Moreover, Japanese carmakers resent the fact that, thanks to the U.S.-South Korea Free Trade Agreement, Hyundai will soon have better access to the U.S. market than Toyota and Nissan do. And they fear that if the United States is in the trans-Pacific accord and Japan is not, Ford and GM will reap the profits from burgeoning markets such as Vietnam’s. “The business community here is fully aware that if Japan does not join TPP,” said Jesper Koll, a managing director of JPMorgan Chase in Tokyo, “it will confirm Japan’s status as a has-been.”
To reverse its fortunes, according to Tadashi Okamura, the former chairman of Toshiba and now the chairman of the Japan Chamber of Commerce and Industry, Tokyo needs to use the pact to internationalize Japan’s small and medium-sized industry and to become a more attractive site for foreign investment. That would require drastic domestic reforms.
The most formidable change would involve an overhaul of the agricultural sector. Japan has a plethora of small, unproductive rice farms cultivated by part-time farmers who are protected by a 778 percent tariff on imported rice. All of this would have to go. “There is no future for agriculture without reform,” contended Takatoshi Ito, an economics professor at the University of Tokyo.
But the long-cosseted farm lobby and the government’s agriculture ministry have a vested interest in the status quo. Critics fear that opening the Japanese agricultural market to foreign competition will force a drastic restructuring and consolidation of the farm sector, with bigger, more mechanized farms growing more specialty crops. This is exactly what the advocates of the pact want, and they hope to use it to leverage such change. But the farm lobby is using its political influence to persuade rural representatives in the Japanese Diet to oppose the pact.
“There is a compromise that can be struck,” Ito argued. In 2005, the United States demanded that sugar be excluded from its free-trade agreement with Australia. South Korea exempted rice from its recent trade agreement with America. U.S. trade officials contend that all products must be on the table in the negotiations. In part, this is because the Obama administration will need the support of eager American farm interests to counter Detroit’s fierce resistance to Japan’s participation in the agreement. While the Big Three among U.S. automakers support TPP, they draw the line at admitting Japan.
The U.S. trade imbalance with Japan explains why. In 2010, Japan shipped 1.5 million cars and light trucks to the United States. The Japanese imported 14,000 such vehicles from America. As a result, autos now account for two-thirds of the trade deficit with Japan, up from only half in 1995. The pact would eventually eliminate the 2.5 percent U.S. tariff on imported cars. This cost-saving accorded to Japanese imports vehicles may not seem like much, but it is equal to Detroit’s profit margin on some small cars.
Japan, on the other hand, has no auto tariff, so the deal offers the Big Three no immediate new benefit. Detroit also asserts that the deal will do little to dismantle nontariff trade barriers, such as Tokyo’s currency manipulation and cozy relations between government and industry, which effectively deny Americans a bigger share of the Japanese market.
“The Japanese auto industry grew up behind a web of protection,” a Washington lobbyist for one of the Big Three said. “Now, as their economy slows and population declines, and they are plagued with overcapacity in the auto sector, they want increased access to other nations through TPP.”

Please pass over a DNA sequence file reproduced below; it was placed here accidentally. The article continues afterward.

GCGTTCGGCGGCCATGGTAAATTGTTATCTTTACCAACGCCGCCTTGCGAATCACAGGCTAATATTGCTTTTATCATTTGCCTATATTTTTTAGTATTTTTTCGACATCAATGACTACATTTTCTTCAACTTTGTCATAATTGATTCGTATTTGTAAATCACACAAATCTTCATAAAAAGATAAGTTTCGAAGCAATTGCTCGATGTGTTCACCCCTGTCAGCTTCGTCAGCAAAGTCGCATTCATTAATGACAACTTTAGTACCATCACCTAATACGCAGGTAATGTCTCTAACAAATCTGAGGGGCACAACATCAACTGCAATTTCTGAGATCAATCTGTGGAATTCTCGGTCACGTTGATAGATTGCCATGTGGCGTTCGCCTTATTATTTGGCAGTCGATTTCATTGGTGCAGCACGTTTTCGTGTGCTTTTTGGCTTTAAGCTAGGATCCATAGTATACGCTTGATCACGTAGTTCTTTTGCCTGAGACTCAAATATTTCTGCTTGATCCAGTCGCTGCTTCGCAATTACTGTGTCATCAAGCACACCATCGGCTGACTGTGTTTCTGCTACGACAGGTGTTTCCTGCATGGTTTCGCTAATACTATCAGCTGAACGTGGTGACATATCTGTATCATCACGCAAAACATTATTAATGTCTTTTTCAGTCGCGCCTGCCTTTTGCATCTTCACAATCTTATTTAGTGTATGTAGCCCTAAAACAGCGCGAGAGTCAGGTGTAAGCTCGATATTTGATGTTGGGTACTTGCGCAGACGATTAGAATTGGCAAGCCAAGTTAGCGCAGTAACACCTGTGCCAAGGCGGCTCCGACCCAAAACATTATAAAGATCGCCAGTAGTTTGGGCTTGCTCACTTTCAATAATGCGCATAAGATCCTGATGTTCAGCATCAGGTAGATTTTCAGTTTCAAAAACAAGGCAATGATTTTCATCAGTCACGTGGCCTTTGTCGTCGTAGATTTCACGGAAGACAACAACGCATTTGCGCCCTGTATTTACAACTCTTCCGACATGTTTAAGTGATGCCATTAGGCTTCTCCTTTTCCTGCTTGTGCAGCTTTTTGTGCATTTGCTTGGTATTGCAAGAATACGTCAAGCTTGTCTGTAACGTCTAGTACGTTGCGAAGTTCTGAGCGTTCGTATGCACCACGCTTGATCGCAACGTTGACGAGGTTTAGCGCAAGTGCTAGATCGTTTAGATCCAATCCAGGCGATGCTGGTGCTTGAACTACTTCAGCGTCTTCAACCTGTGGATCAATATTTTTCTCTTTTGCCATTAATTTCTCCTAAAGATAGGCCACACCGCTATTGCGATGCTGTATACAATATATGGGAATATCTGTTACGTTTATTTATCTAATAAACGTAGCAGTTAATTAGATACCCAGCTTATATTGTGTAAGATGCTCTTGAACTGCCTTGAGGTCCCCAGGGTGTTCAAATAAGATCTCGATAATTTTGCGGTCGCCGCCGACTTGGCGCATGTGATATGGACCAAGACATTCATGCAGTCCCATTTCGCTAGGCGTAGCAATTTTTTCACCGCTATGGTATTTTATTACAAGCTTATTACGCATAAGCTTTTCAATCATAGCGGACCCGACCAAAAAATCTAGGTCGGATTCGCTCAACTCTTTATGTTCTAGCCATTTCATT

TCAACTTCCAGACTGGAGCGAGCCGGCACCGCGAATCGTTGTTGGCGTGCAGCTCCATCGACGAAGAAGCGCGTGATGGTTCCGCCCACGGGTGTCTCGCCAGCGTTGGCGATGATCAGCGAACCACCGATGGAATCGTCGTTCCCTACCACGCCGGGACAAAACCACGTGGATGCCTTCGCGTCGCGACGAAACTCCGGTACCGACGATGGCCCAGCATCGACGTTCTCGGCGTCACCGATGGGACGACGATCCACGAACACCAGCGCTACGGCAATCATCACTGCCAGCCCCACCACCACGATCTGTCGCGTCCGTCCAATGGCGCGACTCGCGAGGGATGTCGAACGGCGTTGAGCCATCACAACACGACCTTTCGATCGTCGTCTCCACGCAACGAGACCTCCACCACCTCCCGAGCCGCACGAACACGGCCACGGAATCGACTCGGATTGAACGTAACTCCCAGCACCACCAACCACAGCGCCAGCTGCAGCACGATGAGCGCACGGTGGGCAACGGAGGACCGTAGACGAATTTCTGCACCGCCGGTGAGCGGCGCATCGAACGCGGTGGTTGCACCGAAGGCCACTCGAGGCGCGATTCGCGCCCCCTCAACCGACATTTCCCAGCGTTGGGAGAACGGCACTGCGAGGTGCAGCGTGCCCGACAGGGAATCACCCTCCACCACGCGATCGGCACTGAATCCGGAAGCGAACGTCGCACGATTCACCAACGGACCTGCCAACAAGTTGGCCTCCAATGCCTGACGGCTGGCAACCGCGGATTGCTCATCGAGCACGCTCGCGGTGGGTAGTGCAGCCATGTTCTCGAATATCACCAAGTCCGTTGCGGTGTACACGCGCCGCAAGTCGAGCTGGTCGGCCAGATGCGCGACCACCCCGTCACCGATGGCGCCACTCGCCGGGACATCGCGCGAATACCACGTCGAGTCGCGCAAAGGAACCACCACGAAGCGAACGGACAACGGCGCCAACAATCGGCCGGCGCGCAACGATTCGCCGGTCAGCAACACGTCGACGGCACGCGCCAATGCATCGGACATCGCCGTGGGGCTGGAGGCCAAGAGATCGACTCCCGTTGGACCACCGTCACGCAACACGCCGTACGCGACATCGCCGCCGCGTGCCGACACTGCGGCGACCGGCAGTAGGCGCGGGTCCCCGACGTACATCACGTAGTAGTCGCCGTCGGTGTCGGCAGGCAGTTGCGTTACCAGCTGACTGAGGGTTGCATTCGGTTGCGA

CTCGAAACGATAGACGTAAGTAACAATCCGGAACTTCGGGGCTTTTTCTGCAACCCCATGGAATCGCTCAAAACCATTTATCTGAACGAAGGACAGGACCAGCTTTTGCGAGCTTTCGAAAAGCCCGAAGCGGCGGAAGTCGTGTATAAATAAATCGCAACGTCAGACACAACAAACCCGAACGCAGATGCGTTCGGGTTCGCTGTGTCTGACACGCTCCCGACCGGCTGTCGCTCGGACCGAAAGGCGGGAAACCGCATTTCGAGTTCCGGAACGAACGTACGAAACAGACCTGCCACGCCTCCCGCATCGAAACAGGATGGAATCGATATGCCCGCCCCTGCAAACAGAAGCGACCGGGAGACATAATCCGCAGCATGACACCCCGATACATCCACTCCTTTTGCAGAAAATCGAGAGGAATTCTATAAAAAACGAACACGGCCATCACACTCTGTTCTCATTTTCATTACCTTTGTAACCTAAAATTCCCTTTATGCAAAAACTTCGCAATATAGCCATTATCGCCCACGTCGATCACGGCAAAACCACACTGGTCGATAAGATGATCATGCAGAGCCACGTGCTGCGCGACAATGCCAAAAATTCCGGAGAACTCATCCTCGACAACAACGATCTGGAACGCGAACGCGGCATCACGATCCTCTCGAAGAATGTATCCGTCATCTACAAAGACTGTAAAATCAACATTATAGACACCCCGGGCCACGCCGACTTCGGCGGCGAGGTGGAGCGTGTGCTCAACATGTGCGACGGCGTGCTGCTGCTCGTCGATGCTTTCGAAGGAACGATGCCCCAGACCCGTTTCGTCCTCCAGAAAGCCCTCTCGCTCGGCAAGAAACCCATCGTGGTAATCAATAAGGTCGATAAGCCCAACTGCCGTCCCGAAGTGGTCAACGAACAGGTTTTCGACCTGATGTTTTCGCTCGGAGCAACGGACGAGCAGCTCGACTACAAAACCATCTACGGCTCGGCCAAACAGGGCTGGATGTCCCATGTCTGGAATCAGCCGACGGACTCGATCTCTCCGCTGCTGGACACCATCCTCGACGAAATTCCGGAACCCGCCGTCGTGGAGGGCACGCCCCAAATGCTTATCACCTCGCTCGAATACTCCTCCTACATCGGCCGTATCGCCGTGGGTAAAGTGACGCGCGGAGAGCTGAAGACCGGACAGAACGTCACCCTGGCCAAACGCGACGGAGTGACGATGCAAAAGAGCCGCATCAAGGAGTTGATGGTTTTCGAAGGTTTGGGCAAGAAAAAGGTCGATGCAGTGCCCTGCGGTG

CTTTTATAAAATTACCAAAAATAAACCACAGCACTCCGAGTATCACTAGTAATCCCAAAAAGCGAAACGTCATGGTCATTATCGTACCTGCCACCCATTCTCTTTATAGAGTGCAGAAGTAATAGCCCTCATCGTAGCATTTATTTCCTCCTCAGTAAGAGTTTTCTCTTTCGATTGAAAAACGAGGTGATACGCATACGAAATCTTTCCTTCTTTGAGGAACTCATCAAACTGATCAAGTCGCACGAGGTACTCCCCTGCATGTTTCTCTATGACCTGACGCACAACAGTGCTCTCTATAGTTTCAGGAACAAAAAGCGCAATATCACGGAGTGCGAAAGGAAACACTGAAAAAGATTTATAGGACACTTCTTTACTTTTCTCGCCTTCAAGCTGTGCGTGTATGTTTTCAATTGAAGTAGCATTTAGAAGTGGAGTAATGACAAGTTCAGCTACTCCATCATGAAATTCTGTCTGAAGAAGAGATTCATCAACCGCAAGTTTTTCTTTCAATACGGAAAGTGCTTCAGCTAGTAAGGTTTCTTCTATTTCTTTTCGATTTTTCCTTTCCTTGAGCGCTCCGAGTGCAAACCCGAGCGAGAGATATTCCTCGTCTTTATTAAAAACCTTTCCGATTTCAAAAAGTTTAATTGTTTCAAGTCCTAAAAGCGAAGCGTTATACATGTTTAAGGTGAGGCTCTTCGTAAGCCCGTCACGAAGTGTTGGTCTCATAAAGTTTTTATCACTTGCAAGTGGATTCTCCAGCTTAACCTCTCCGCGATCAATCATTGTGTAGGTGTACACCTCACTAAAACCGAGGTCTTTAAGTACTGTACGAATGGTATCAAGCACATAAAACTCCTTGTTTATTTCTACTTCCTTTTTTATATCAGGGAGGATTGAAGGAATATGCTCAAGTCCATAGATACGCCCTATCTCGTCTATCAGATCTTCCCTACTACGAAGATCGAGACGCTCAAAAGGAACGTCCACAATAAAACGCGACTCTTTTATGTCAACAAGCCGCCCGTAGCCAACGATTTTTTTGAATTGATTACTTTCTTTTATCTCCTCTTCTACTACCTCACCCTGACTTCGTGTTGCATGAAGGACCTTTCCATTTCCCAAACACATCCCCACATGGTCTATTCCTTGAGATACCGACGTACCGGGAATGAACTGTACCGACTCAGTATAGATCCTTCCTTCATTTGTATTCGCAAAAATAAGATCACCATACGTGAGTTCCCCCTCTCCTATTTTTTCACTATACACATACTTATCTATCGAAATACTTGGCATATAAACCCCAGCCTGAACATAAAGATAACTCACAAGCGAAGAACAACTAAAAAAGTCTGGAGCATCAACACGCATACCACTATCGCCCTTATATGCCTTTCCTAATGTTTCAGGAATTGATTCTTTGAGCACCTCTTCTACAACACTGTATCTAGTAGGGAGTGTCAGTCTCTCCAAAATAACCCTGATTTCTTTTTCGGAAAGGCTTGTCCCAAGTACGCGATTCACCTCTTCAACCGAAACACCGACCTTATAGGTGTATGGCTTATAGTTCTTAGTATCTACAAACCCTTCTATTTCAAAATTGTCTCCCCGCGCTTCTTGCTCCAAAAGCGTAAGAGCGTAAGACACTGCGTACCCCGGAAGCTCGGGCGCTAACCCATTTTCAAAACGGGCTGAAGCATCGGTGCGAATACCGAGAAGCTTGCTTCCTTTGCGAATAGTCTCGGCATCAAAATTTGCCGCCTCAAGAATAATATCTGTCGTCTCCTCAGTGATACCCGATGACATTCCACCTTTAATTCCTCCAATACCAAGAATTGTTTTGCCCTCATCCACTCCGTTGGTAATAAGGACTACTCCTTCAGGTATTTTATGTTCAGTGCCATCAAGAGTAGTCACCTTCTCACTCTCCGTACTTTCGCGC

Japanese automakers counter that the Detroit’s lack of success in Japan stems from lack of effort. They note that between 1996 and 2011, the number of American auto dealerships in Japan fell from 620 to 160, while the number of European dealerships rose from 755 to 1,302. This explains, the Japanese say, why European automakers have 4.6 percent of the Japanese market and U.S. automakers have only 0.3 percent.
Washington and Tokyo have dueled over these numbers for decades. Neither side is likely to convince the other. Nevertheless, the Big Three were able to hold up approval of the South Korea Free Trade Agreement for years. Thus, Japan may need to make some accommodation on autos if the accord is to ultimately get through Congress.
While Japan ponders, negotiations among the current nine members continue. The next session is in Melbourne, Australia, in the first week of March. The window of opportunity for Japan to come aboard is rapidly closing. “From our point of view,” the senior Japanese government official said, “it is important to join TPP before there is substantial agreement. We want to join in the rule-making process.”
But Japan’s participation is hostage to calendars in Tokyo and Washington that may be out of sync.
The ruling Democratic Party of Japan is locked in a battle with the opposition Liberal Democratic Party over a proposed increase in the domestic-consumption tax that may force a new election by June. “If the government stumbles on the consumption tax,” said Yoichi Funabashi, the former editor of the Asahi Shimbun, one of Japan’s leading newspapers, “we will see one to two more years of political confusion.” If Japan has not formally joined the TPP deliberations before that point, its participation could be in limbo indefinitely.
On the U.S. side, the calendar is further complicated because the administration needs to give Congress a 90-day notice before formally including Japan in the TPP process. The U.S. Trade Representative’s Office is still consulting with business and labor to scope out support and opposition. Yet if the White House starts that clock and a Japanese election is called before the 90 days are up, some in Congress may want to delay engaging with Japan until Tokyo sorts out its politics.
“From the beginning, we really wanted Japan in,” said Susan Schwab, who launched the trans-Pacific effort as U.S. trade representative under President George W. Bush, “But the Japanese are the only ones who can make that decision.”
Bruce Stokes is a senior transatlantic fellow at the German Marshall Fund in Washington, DC.